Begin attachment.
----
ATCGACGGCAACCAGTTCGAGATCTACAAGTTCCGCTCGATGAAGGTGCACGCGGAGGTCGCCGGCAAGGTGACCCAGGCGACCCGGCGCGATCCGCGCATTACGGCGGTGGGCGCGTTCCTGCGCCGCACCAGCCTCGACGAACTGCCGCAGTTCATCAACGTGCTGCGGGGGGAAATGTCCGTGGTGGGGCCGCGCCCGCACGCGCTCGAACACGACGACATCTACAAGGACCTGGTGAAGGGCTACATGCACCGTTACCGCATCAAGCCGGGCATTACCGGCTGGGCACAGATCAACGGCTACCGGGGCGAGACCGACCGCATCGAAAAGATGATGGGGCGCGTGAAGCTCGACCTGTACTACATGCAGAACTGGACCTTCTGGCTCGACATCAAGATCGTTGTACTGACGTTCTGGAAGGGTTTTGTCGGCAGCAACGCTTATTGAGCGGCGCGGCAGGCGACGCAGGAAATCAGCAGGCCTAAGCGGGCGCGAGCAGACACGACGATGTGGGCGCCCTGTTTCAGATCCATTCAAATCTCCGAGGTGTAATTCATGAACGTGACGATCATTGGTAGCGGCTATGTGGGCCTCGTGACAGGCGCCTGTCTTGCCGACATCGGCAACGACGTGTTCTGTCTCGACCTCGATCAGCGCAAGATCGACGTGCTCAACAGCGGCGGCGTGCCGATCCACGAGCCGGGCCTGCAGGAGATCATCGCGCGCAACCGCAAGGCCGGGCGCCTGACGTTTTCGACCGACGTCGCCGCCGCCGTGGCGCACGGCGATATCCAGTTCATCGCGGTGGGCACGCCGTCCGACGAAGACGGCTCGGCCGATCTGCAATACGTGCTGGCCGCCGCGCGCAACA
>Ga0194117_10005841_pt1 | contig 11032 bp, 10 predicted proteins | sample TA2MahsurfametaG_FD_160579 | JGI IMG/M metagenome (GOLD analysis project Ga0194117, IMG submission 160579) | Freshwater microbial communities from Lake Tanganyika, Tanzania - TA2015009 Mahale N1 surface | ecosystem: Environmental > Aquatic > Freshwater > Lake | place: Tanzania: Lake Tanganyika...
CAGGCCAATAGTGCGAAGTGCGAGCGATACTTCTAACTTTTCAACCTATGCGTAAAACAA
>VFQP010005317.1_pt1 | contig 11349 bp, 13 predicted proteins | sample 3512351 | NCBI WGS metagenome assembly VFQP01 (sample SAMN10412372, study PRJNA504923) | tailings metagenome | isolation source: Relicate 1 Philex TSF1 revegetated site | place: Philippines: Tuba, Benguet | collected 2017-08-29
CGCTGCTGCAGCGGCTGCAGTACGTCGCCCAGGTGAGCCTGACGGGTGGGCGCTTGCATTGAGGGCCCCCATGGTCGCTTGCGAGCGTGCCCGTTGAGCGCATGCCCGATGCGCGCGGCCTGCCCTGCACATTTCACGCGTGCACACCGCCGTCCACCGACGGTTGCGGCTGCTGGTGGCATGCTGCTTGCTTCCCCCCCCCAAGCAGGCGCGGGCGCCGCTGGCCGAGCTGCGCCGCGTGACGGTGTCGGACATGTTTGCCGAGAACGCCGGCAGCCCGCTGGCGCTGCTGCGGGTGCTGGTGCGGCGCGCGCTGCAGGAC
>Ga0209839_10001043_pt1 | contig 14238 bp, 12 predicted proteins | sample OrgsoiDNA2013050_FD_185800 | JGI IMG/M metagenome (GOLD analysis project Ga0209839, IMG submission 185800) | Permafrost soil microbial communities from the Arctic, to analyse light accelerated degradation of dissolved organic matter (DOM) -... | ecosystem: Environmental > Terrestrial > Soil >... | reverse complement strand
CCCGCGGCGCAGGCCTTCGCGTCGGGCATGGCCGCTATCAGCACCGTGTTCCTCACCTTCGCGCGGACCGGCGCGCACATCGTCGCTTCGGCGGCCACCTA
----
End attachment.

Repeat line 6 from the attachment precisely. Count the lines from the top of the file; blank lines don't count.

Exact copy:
>Ga0209839_10001043_pt1 | contig 14238 bp, 12 predicted proteins | sample OrgsoiDNA2013050_FD_185800 | JGI IMG/M metagenome (GOLD analysis project Ga0209839, IMG submission 185800) | Permafrost soil microbial communities from the Arctic, to analyse light accelerated degradation of dissolved organic matter (DOM) -... | ecosystem: Environmental > Terrestrial > Soil >... | reverse complement strand